Kevin Durant's all-time great Game 3 summed up why the Warriors are so dominant -- and now the Cavs are on the ropes again

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  • Kevin Durant delivered a masterful performance on Wednesday, scoring 43 points in Game 3 of the NBA Finals on Wednesday to put the Golden State Warriors up 3-0 over the Cleveland Cavaliers.
  • Durant’s performance summed up why he’s made the Warriors so dominant.
  • Stephen Curry and Klay Thompson struggled badly in Game 3, and the Cavs played well – but Durant was on another level, and Cleveland had no answer.

In Kevin Durant’s two years with the Golden State Warriors, there may not be a better example of the lift he has provided the team than Game 3 of the NBA Finals on Wednesday.

The 43 points Durant scored on 15-of-23 shooting – to go along with 13 rebounds and seven assists – did not come on easy shots; Durant just made them look easy.

Cleveland Cavaliers players draped themselves all over Durant. They sensed when he was dancing into shots and stuck their hands straight up, only for Durant to rise a little higher and make the shot over them. They knew where Durant was trying to get to and when he would pull up, but their contests didn’t matter. Durant stuck shots from all locations and angles, against all types of defenders.

The result was one of the greatest, most lethal, and most efficient Finals games in NBA history. Durant put the Warriors on his back to give them a 110-102 win over the Cavaliers, pushing their series lead to 3-0 and putting the Cavs’ season on the brink.

It came on a night when no other Warriors player got it going offensively. Who would have guessed that on a night when JaVale McGee and Jordan Bell were some of the Warriors’ best offensive options that the Warriors would win by eight? All while LeBron James put in his now standard triple-double, with Kevin Love pitching in 20 points and Rodney Hood scoring an unlikely 15 off the bench.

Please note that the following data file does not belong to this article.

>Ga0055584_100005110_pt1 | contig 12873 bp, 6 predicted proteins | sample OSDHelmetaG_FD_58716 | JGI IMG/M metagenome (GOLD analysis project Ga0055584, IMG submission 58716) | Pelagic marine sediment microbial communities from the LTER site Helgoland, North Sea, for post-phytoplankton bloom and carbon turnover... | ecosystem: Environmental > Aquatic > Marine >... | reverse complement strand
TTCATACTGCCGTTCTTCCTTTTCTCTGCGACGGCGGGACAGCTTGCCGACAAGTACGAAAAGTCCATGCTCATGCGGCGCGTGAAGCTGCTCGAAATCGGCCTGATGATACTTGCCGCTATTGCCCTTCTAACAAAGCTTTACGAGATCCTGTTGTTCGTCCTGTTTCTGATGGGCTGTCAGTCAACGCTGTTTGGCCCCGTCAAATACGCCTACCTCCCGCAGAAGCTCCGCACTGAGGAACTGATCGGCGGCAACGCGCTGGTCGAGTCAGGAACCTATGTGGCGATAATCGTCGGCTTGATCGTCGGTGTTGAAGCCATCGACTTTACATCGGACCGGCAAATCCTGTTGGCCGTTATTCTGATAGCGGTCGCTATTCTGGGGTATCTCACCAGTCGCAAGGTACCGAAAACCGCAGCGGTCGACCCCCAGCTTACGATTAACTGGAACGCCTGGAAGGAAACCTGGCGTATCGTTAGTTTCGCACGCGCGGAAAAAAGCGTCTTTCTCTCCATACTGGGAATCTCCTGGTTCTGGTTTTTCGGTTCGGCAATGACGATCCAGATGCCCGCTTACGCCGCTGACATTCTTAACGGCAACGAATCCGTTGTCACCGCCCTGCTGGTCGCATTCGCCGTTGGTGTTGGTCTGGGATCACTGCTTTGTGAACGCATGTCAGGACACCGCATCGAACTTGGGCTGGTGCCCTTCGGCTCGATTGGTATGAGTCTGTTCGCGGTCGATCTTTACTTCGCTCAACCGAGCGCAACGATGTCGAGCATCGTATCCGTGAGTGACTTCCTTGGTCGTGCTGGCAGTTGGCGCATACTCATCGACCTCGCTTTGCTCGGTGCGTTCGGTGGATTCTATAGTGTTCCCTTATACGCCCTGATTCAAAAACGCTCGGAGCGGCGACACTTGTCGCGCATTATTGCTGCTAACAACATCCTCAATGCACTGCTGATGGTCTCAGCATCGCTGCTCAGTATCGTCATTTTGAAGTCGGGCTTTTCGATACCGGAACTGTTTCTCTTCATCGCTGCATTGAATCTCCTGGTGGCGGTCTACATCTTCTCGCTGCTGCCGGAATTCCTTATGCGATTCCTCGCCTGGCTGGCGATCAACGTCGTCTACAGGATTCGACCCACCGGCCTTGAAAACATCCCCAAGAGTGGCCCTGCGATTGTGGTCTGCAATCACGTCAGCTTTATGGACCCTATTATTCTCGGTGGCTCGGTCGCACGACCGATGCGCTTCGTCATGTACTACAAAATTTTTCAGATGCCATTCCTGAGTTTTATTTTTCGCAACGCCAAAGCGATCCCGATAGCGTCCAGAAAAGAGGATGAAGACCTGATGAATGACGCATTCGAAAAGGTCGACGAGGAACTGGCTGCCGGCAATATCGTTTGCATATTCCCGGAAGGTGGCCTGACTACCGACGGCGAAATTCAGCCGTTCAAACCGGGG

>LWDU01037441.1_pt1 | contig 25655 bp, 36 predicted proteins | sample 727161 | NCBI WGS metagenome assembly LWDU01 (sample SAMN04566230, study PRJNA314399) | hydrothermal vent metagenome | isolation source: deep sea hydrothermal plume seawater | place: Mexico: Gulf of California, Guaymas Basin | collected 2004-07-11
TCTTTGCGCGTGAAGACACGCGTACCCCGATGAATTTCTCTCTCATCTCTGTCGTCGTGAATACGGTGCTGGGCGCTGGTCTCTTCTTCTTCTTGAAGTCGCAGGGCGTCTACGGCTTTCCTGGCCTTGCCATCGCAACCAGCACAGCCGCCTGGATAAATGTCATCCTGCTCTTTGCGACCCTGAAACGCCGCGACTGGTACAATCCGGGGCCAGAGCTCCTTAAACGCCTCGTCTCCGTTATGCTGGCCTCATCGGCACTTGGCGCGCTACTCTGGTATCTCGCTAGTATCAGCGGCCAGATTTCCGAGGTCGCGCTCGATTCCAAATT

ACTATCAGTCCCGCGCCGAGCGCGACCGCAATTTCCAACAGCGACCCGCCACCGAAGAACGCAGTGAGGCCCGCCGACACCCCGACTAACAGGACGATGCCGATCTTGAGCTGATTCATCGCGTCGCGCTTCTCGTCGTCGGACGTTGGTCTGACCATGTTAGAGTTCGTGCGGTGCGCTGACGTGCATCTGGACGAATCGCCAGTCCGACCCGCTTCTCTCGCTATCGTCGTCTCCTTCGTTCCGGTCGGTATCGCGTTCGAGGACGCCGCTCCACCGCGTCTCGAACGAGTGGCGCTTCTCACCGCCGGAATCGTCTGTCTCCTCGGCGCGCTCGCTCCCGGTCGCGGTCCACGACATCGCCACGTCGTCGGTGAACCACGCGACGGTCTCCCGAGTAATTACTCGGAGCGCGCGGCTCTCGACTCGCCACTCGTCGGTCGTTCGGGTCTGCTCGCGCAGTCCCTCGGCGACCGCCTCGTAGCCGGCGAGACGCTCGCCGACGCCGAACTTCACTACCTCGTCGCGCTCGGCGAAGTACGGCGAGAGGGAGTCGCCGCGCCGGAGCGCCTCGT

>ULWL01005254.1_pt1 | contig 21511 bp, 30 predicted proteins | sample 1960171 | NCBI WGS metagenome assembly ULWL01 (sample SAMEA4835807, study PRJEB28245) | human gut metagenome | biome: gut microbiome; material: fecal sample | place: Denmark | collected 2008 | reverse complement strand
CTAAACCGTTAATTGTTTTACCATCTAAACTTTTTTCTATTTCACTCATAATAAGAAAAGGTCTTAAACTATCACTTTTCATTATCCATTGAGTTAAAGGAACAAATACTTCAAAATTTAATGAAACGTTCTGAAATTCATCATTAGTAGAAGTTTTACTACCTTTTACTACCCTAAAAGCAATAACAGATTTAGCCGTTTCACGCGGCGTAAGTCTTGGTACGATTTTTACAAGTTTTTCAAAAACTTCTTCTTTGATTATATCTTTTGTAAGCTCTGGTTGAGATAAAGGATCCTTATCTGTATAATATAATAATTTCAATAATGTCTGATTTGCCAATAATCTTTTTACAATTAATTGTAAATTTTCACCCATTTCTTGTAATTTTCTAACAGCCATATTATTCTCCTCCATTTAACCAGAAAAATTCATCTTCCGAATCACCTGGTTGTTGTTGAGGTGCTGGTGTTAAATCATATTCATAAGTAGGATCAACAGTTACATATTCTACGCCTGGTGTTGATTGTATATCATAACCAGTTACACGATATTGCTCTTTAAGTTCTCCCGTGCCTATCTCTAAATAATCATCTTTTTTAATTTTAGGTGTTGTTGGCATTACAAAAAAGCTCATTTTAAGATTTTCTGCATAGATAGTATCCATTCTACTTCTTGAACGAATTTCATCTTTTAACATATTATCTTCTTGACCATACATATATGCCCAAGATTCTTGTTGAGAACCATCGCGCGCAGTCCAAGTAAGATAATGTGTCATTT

With the game hanging in the balance, Durant delivered an all-time, ice-in-his-veins pull-up three-pointer to effectively end the Cavs’ season.

Durant hardly seemed fazed afterward.^tfw

The shot resembled the dagger three-pointer he hit in Game 3 of last year’s Finals. It was from the same location, in a similar scenario, and it also put the Warriors up 3-0.

What Durant brings to the Warriors has been obvious since he chose to sign there in 2016. He can get easy shots as a result of the attention that defences pay Curry and Thompson. He can attack closeouts against scrambling defences and get his teammates easy baskets when the tables turn.

But when the Warriors’ system fails, Durant is the lifeboat – one they didn’t have in 2015 and 2016, when the offence revolved around Curry. Durant can create shots out of nothing and make it look routine. Steve Kerr called Durant the ultimate luxury earlier in the postseason. When the Warriors’ offence breaks down, that they can throw it to Durant and tell him to do something is an incredible plan B.

This is the benefit Durant provides the Warriors. Curry and Thompson can slog through arguably the worst Finals games of their careers, and it won’t matter. If Durant by himself is firing on all cylinders, the Warriors are still too much for any team to handle.

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